The written word is now the dominant form of global communication. Whether it’s an abbreviated text, a wordy email or, as recent events have vividly illustrated, an ill-judged WhatsApp exchange, we now invariably reach for a keyboard when we want to communicate.
The total number of voice calls made from UK mobile phones and landlines has declined significantly. Take this staggering statistic: in 2012, a total of 235 billion minutes of UK calls were made. By last year, this had declined to 202 billion (if you’re wondering, the shortfall is the equivalent of spending around 60,000 years on the phone).
Given the ever-presence of the phone in our pocket it’s quite surprising how little we want to talk. Which is a pity because – next to meeting someone face-to-face – talking on the phone is the best way to get to know someone and often sort out an issue which might take a prolonged written exchange. Of course, the expediency of copying others into an exchange often drives this behaviour, and you cannot deny the efficiency of not having to repeat yourself subsequently to everyone who may ‘need-to-know’.
However, with the importance of the written word for communication in both a professional and private capacity, perhaps we should pay more attention to how we write?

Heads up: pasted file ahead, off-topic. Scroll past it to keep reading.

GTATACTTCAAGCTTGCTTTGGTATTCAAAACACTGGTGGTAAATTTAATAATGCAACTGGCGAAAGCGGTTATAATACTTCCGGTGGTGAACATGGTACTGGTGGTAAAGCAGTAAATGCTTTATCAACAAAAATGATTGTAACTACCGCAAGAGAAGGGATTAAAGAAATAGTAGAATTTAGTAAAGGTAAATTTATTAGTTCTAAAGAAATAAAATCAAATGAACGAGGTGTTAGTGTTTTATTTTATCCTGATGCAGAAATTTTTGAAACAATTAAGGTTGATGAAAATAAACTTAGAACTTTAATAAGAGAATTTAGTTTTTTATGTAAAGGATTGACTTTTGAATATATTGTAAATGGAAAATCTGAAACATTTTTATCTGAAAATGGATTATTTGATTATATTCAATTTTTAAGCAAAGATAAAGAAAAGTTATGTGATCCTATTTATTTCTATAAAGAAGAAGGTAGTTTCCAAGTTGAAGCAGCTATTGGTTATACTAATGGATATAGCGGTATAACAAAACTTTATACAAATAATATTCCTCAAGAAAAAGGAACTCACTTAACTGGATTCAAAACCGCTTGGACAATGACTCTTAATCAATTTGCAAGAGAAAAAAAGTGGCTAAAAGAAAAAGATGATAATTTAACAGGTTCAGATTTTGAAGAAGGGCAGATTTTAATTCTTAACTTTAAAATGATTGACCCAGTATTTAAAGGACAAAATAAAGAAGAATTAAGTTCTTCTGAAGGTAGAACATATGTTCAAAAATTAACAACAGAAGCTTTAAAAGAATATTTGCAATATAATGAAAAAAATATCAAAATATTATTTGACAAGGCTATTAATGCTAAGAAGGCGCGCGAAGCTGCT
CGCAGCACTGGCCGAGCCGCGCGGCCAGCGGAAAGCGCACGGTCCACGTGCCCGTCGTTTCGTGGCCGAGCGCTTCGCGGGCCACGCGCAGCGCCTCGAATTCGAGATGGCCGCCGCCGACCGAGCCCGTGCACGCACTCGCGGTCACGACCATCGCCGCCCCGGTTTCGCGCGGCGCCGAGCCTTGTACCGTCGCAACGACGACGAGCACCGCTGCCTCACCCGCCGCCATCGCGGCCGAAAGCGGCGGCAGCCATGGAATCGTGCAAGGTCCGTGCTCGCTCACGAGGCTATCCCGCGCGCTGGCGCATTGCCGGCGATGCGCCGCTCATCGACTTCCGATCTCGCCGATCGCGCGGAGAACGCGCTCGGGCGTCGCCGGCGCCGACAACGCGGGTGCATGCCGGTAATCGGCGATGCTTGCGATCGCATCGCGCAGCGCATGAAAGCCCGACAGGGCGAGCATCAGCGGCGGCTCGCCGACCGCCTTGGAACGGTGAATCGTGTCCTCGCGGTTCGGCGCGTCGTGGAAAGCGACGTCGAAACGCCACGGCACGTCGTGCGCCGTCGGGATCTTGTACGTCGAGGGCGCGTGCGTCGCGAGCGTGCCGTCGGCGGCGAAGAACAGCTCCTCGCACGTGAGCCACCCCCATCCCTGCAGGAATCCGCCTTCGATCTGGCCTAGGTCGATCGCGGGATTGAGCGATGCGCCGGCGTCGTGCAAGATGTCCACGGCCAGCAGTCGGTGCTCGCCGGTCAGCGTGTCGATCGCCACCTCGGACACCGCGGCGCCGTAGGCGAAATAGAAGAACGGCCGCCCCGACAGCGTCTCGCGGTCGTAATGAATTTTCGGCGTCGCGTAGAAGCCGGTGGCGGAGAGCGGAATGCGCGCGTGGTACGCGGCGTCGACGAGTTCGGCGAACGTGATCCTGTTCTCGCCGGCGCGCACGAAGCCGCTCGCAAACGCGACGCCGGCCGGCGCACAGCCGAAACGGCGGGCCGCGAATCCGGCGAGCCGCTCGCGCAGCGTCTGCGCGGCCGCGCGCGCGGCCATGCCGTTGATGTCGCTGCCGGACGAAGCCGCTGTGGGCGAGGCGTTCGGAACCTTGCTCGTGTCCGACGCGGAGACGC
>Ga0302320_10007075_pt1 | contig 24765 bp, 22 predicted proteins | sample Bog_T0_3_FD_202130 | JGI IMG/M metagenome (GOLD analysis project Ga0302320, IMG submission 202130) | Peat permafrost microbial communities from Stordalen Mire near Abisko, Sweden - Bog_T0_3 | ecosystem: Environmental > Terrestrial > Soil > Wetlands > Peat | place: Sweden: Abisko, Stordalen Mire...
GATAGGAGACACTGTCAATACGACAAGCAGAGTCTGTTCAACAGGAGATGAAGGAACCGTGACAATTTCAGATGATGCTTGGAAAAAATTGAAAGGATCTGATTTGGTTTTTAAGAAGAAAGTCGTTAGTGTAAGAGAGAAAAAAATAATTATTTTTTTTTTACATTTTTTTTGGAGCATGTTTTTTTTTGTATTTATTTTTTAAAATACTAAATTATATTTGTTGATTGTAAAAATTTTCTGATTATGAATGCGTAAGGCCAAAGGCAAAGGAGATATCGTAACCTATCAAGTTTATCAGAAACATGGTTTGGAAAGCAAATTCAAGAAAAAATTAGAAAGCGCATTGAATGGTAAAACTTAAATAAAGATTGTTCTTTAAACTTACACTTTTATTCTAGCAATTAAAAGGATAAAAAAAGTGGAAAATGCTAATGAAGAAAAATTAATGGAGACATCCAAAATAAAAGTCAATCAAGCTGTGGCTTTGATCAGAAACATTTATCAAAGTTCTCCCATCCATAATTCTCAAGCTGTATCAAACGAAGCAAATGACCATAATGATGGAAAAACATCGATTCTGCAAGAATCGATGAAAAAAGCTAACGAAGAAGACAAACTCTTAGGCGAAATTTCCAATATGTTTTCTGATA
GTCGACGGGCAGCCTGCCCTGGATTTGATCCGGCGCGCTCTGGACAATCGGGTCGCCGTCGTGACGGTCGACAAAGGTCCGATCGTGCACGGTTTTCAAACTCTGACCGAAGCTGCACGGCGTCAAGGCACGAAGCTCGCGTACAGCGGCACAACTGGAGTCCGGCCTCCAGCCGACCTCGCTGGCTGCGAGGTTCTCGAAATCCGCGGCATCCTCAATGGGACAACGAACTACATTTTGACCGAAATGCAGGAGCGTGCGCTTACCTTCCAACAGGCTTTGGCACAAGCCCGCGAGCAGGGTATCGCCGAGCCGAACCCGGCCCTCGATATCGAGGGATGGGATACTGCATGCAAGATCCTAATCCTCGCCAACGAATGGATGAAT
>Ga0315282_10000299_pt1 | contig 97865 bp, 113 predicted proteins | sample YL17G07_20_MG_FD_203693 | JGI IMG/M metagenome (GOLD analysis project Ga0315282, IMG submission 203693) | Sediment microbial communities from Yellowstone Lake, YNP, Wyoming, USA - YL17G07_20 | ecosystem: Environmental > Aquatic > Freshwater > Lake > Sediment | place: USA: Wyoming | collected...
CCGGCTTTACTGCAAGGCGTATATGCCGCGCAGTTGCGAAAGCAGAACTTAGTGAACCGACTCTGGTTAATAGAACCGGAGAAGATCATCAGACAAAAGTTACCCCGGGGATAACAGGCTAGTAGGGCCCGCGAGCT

The common issue with the written word in business communication is that the short-form style which we often employ can appear impersonal, abrupt and, at worst, unclear. In short, the nuance of what we’re trying to say can get lost.
What might be a perfectly acceptable one sentence question in-person, can feel curt when fired across in an email. And a lack of basic formatting/punctuation or even word choice can give the wrong impression and ultimately lead to crossed-wires and misunderstandings.
Whilst the solution might be to pick up the phone and speak to someone in person, that sometimes is not an option. We all know people whose phone seems to always go to voicemail and, in the media sector, an increasing number of journalists are very clear that they only wish to be approached by email.
And, of course, our native language adds another layer of complexity. If you’re writing in a language which is not your own then the syntax of your mother tongue will still shape how you express yourself. The upside is that there is no accent to obscure the importance of what you’re saying.
This also applies to the natives of a country. A recent study by the University of Essex has revealed that in London, the traditional extremes of ‘Cockney’ or the ‘King’s English’ have been supplanted by three new variants: Southern British English; Estuary English; and Multi-Cultural London English – with Prince Harry, Adele and Stormzy being cited as examples of each respectively. Each are all English but all have their own linguistic nuance.
Perhaps the key to knowing when to write or call should be defined by knowing when each mode will be most effective. So, stopping to think about when an email will be most effective (for example, when you need to give the recipient some thinking time) or you should call (maybe when previous emails have failed to elicit a response?) is perhaps always the key. But don’t write-off the phone: it can still be good to talk.